by using the quadratic formula. Factoring is faster
but can’t always be done. The quadratic formula takes longer to
work out but works for all quadratic equations. We’ll study both
in detail.
Factoring
To factor a quadratic you must express it as the product
of two binomials. In essence, factoring a quadratic involves a reverseFOIL
process. Here’s an example quadratic expression:
If we look at the FOIL method a little more closely, we
can see how each of these terms is constructed:
You can see that the constant term is the product of the
two constants in the original binomials and the x coefficient
is simply the sum of those two constants. In order to factor x^{2} + 10x +
21 into two binomials (x + a)(x + b),
you must find two numbers whose sum is 10 and whose product is 21.
The pair of numbers that fits the bill for a and b are
3 and 7. Thus, x^{2} +
10 + 21 = x(x + 3)(x +
7). The quadratic expression has now been factored and simplified.
On the Math IIC, though, you will often be presented with
a quadratic equation. The only difference between
a quadratic equation and a quadratic expression is that the equation
is set equal to 0 (x^{2} +
10x + 21=0). If you have such an equation, then
once you have factored the quadratic you can solve it quite easily.
Because the product of the two terms is zero, by the zero product
rule we know that one of the terms must be equal to zero. Thus, x +
3 = 0 or x + 7 = 0, and the solutions (also known
as roots) of the quadratic must be x = –3 and x =
–7.
This system still works even in the case where one or
more terms of the quadratic is negative. For example, to factor x^{2} –
4x – 21 = 0, we simply pick two numbers whose product
is –21 and whose sum is –4. Those numbers are –7 and 3, so we have
factored the quadratic: (x – 7)(x +
3) = 0.
Two Special Quadratic Polynomials
There are two special quadratic polynomials that pop up
quite frequently on the Math IIC, and you should memorize them.
They are the perfect square and the difference of two squares.
If you memorize the formulas below, you may be able to avoid the
time taken by factoring.
There are two kinds of perfect square quadratics. They
are:
 a^{2} + 2ab + b^{2} = (a + b)(a + b) = (a + b)^{2}. Example: a^{2} + 6ab + 9 = (a + 3)^{2}
 a^{2} – 2ab + b^{2} = (a – b)(a – b) = (a – b)^{2.}. Example: a^{2} – 6ab + 9 = (a –3)^{2}
Note that when you solve for the roots of a perfect square
quadratic equation, the solution for the equation (a + b)^{2} =
0 will be –b, while the solution for (a – b)^{2} =
0 will be b.
The difference of two square quadratics follows the form
below:
Here’s an example where knowing the perfect square or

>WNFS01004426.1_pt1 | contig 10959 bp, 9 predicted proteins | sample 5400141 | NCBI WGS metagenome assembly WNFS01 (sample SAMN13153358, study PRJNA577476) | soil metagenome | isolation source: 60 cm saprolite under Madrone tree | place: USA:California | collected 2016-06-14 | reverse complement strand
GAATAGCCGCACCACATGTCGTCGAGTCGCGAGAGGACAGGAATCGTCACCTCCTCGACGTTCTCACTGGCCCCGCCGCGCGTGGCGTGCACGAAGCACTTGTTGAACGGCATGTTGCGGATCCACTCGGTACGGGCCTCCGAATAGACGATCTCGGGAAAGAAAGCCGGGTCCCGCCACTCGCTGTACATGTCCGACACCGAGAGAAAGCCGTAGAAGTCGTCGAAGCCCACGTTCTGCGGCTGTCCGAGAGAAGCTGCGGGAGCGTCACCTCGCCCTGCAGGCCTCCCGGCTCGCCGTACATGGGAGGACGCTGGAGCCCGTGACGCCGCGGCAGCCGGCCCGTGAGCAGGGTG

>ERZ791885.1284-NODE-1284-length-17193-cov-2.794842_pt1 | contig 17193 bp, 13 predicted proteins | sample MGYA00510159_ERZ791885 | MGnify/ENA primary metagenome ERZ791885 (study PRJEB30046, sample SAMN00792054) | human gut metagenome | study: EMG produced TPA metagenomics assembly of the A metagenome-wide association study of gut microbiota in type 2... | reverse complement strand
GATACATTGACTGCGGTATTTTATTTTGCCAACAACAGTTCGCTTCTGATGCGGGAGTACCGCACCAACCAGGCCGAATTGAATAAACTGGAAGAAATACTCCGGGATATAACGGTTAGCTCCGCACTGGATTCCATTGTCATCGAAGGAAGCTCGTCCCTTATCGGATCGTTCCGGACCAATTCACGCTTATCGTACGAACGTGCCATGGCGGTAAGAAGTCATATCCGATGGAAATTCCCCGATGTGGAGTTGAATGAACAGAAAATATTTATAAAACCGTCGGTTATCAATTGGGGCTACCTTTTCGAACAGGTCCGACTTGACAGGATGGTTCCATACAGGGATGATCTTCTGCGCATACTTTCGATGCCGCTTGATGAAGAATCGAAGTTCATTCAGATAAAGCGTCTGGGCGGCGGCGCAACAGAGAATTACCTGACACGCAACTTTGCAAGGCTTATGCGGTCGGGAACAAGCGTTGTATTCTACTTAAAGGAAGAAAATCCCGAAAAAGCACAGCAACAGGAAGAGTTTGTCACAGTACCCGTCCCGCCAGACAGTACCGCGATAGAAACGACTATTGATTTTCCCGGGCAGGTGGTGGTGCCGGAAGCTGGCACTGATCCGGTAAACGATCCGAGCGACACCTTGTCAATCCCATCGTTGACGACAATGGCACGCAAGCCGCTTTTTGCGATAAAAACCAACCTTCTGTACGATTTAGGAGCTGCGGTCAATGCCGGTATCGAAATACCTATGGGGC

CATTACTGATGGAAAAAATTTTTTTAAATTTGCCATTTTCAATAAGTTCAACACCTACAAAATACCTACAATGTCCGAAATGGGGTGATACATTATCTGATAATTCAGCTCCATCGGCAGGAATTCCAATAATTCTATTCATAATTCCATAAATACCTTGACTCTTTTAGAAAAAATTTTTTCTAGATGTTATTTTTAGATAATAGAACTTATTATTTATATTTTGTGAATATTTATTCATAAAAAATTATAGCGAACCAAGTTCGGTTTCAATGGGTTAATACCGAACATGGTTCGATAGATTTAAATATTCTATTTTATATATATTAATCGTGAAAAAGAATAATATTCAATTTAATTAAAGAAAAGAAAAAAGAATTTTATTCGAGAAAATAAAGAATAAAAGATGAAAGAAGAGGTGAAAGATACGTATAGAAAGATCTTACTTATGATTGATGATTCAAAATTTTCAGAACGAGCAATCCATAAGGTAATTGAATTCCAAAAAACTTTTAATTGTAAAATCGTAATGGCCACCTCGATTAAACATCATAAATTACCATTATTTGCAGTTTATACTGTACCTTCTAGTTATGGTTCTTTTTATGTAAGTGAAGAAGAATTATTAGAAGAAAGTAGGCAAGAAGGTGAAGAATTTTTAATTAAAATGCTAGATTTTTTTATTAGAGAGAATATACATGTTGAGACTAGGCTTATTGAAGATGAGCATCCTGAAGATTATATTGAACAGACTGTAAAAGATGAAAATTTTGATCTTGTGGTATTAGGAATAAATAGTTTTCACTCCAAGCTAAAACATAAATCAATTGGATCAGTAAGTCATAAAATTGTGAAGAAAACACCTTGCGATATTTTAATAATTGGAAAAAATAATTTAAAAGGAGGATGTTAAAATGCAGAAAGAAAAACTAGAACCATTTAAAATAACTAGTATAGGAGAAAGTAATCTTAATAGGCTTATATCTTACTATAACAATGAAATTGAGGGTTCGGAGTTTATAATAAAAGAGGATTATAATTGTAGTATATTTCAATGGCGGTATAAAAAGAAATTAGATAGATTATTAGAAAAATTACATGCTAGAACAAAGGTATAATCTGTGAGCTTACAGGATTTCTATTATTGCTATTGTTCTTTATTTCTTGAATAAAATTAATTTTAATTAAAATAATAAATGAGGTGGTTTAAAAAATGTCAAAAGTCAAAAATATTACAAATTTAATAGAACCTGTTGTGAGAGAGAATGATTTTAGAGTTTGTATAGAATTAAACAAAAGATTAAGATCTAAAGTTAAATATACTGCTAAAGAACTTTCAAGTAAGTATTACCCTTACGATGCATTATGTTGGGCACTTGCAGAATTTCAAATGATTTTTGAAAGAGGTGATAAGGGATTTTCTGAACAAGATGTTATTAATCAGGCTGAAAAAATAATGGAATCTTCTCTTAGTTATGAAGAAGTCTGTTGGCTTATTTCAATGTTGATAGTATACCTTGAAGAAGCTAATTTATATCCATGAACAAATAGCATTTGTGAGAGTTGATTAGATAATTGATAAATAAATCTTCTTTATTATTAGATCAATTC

difference of two square equations can help you on the Math IIC:

To solve this problem by factoring, you would do the following:
If you got to the step where you had 2(x^{2} +
10x +25) = 0 and realized that you were working
with a perfect square of 2(x + 5)^{2},
you could have divided out the 2 from both sides of the equation
and seen that the solution to the problem would be –5.
Practice Quadratics
Since the ability to factor quadratics relies in large
part on your ability to “read” the information in the quadratic,
the best way to master these questions is to practice, practice, practice.
Just like perfecting a jump shot, repeating the same drill over
and over again will make you faster and more accurate. Try to factor
the following examples on your own before you look at the answers.
The Quadratic Formula
Factoring using the reverseFOIL method is really only
practical when the roots are integers. Quadratics, however, can
have decimal numbers or fractions as roots. Equations like these
can be solved using the quadratic formula. For an equation of the
form ax^{2} + bx + c = 0,
the quadratic formula states:
Consider the quadratic equation x^{2} +
5x + 3 = 0. There are no integers with a sum of
5 and product of 3. So, this quadratic can’t be factored, and we
must resort to the quadratic equation. We plug the values, a = 1, b = 5,
and c = 3, into the formula:
The roots of the quadratic are approximately {–4.303,
–.697}.
Finding the Discriminant
If you want to find out quickly how many roots an equation
has without calculating the entire formula, all you need to find
is an equation’s discriminant. The discriminant of a quadratic is
the quantity b^{2} – 4ac.
As you can see, this is the radicand in the quadratic equation.
If:
 b^{2} – 4ac = 0, the quadratic has one real root and is a perfect square.
 b^{2} – 4ac > 0, the quadratic has two real roots.
 b^{2} – 4ac < 0, the quadratic has no real roots and two complex roots.
This information is useful when deciding whether to crank
out the quadratic formula on an equation and can spare you some
unnecessary computation. For example, say you’re trying to solve
for the speed of a train in a rate problem, and you find that the
discriminant is less than zero. This means that there are no real
roots (a train can only travel at speeds that are real numbers),
and there is no reason to carry out the quadratic formula.